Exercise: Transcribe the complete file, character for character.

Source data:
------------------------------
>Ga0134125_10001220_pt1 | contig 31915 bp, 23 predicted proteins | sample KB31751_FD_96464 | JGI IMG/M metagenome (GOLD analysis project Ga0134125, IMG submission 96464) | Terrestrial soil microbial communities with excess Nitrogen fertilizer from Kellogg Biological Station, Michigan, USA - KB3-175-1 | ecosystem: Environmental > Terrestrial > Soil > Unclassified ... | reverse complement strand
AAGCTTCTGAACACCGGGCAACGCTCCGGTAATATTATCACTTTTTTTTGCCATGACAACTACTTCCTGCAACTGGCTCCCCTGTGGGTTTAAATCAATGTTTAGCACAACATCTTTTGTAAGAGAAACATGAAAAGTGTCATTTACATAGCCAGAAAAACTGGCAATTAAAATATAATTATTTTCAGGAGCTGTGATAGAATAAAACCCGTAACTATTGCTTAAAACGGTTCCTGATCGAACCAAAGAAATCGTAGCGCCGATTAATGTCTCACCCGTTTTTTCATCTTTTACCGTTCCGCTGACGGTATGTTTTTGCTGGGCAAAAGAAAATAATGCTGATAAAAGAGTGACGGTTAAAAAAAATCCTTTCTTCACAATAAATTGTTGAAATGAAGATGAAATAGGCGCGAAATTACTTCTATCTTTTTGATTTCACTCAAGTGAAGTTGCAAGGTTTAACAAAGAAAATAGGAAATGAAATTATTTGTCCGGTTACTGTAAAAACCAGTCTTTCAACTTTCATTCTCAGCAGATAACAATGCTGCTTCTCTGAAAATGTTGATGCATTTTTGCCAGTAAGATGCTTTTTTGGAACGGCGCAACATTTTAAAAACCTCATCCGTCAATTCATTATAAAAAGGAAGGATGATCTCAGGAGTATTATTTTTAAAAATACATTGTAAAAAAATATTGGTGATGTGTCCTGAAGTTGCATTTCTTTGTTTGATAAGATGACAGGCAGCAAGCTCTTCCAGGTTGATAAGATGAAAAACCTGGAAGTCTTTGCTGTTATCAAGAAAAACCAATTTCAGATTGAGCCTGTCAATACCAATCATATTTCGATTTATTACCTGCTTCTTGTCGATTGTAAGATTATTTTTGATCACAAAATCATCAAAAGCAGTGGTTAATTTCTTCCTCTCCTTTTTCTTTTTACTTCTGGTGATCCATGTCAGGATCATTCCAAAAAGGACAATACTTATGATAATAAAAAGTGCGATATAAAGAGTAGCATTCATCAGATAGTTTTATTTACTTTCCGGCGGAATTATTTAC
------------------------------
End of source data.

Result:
>Ga0134125_10001220_pt1 | contig 31915 bp, 23 predicted proteins | sample KB31751_FD_96464 | JGI IMG/M metagenome (GOLD analysis project Ga0134125, IMG submission 96464) | Terrestrial soil microbial communities with excess Nitrogen fertilizer from Kellogg Biological Station, Michigan, USA - KB3-175-1 | ecosystem: Environmental > Terrestrial > Soil > Unclassified ... | reverse complement strand
AAGCTTCTGAACACCGGGCAACGCTCCGGTAATATTATCACTTTTTTTTGCCATGACAACTACTTCCTGCAACTGGCTCCCCTGTGGGTTTAAATCAATGTTTAGCACAACATCTTTTGTAAGAGAAACATGAAAAGTGTCATTTACATAGCCAGAAAAACTGGCAATTAAAATATAATTATTTTCAGGAGCTGTGATAGAATAAAACCCGTAACTATTGCTTAAAACGGTTCCTGATCGAACCAAAGAAATCGTAGCGCCGATTAATGTCTCACCCGTTTTTTCATCTTTTACCGTTCCGCTGACGGTATGTTTTTGCTGGGCAAAAGAAAATAATGCTGATAAAAGAGTGACGGTTAAAAAAAATCCTTTCTTCACAATAAATTGTTGAAATGAAGATGAAATAGGCGCGAAATTACTTCTATCTTTTTGATTTCACTCAAGTGAAGTTGCAAGGTTTAACAAAGAAAATAGGAAATGAAATTATTTGTCCGGTTACTGTAAAAACCAGTCTTTCAACTTTCATTCTCAGCAGATAACAATGCTGCTTCTCTGAAAATGTTGATGCATTTTTGCCAGTAAGATGCTTTTTTGGAACGGCGCAACATTTTAAAAACCTCATCCGTCAATTCATTATAAAAAGGAAGGATGATCTCAGGAGTATTATTTTTAAAAATACATTGTAAAAAAATATTGGTGATGTGTCCTGAAGTTGCATTTCTTTGTTTGATAAGATGACAGGCAGCAAGCTCTTCCAGGTTGATAAGATGAAAAACCTGGAAGTCTTTGCTGTTATCAAGAAAAACCAATTTCAGATTGAGCCTGTCAATACCAATCATATTTCGATTTATTACCTGCTTCTTGTCGATTGTAAGATTATTTTTGATCACAAAATCATCAAAAGCAGTGGTTAATTTCTTCCTCTCCTTTTTCTTTTTACTTCTGGTGATCCATGTCAGGATCATTCCAAAAAGGACAATACTTATGATAATAAAAAGTGCGATATAAAGAGTAGCATTCATCAGATAGTTTTATTTACTTTCCGGCGGAATTATTTAC